People know the brain as an organ, but what many don't realize is the brain is a lot like a muscle. If you don't utilize certain muscles in your body, they become weak. Just the same, if you don't use specific parts of your brain for cognitive function on a regular basis, they can become weak, which is where memory loss can occur. Memory loss is often thought of as something that happens naturally with age, but the truth of the matter is there are a lot of things you can do no matter what your age to keep your memory, and your brain, in tip-top shape. Here is a look at three things you can do every day to help improve your memory function.
Challenge your brain to learn something new every day.
Learning does not stop just because you are a full-grown adult. There are always new things to learn in the world around you, and learning something new, even if it is something small, can help improve your memory function. Every day, make a commitment to learn something you've obviously not learned about or how to do, such as how to spell a certain word, how to tie a certain knot, or even how to cook a certain food.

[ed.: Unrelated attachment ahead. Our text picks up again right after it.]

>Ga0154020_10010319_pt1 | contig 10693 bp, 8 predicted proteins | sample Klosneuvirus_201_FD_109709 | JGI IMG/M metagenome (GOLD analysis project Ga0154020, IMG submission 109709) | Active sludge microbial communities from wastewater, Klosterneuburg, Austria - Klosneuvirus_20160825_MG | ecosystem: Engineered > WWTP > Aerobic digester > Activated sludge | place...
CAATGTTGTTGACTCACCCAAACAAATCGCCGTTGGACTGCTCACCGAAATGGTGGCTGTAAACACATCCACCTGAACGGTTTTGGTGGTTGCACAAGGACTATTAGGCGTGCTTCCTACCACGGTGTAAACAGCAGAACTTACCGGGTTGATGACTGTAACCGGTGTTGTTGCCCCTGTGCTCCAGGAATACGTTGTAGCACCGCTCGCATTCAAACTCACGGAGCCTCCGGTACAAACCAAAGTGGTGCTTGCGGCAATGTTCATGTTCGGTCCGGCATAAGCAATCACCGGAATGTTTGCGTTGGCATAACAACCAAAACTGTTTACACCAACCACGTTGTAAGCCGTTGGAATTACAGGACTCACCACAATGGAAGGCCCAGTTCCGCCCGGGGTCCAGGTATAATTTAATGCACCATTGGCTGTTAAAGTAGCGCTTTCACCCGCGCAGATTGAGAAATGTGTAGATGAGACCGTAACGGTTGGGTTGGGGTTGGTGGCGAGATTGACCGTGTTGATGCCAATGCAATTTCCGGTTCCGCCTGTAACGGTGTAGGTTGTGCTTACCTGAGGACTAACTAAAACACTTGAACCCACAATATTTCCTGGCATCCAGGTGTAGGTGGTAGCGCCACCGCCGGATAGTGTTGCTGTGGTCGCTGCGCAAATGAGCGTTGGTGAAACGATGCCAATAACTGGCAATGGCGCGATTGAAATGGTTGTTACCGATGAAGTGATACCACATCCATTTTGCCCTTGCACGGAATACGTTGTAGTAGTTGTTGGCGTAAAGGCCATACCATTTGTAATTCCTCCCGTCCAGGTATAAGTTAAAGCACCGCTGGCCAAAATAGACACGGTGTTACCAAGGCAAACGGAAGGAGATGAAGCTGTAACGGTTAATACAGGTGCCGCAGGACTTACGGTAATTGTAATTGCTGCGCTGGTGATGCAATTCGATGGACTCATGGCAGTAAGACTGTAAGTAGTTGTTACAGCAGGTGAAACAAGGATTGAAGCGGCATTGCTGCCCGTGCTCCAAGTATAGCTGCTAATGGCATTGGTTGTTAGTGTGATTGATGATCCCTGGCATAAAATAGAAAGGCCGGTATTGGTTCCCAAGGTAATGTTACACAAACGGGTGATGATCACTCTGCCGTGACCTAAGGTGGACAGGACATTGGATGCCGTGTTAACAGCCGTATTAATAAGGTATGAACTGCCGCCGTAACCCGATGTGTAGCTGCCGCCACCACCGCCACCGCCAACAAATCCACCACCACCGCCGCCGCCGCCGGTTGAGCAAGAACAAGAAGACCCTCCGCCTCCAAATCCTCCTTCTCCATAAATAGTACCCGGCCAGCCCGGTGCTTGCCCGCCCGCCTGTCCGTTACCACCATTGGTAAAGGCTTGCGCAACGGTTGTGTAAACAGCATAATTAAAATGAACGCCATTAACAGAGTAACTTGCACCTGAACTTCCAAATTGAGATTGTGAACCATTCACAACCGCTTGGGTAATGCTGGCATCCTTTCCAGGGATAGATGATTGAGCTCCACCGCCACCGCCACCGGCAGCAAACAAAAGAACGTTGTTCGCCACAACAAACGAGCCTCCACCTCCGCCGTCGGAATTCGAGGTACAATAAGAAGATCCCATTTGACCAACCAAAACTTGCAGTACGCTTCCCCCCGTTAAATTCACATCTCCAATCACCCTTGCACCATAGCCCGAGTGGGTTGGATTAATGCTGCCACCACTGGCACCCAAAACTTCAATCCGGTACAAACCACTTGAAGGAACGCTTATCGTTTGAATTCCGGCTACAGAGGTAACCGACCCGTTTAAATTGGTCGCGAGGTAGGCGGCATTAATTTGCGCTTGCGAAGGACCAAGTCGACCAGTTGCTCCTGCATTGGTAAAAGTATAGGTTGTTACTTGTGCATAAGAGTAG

Challenge your brain to recall memories every day.
Encouraging your brain to recall certain things is healthy exercise. Therefore, it is a good idea to work on memory recall every day. This doesn't have to be anything too difficult. You could:
- Jot down your grocery list as usual and try to recall it before you pull it out at the store
- Look at a phone number in the morning and try to recall it throughout the day
- Take mental note of certain visual characteristics of a room and try to recall those characteristics before reentering
Challenge your brain to recognize individual food ingredients every day.
This one sounds odd, but your sense of taste is actually a good tool to use to work your brain on a daily basis. When you eat a meal, take the time to roll the food across your tongue and then create a mental list of the different ingredients you taste. For example, if you are eating pasta with marinara sauce, try finding the taste of garlic, tomato, oregano, and basil in every bite. This simple action challenges your brain to recognize certain tastes when normally it would be on auto-pilot while you chew and eat.
Contact a company, like Brain Paths, for more help.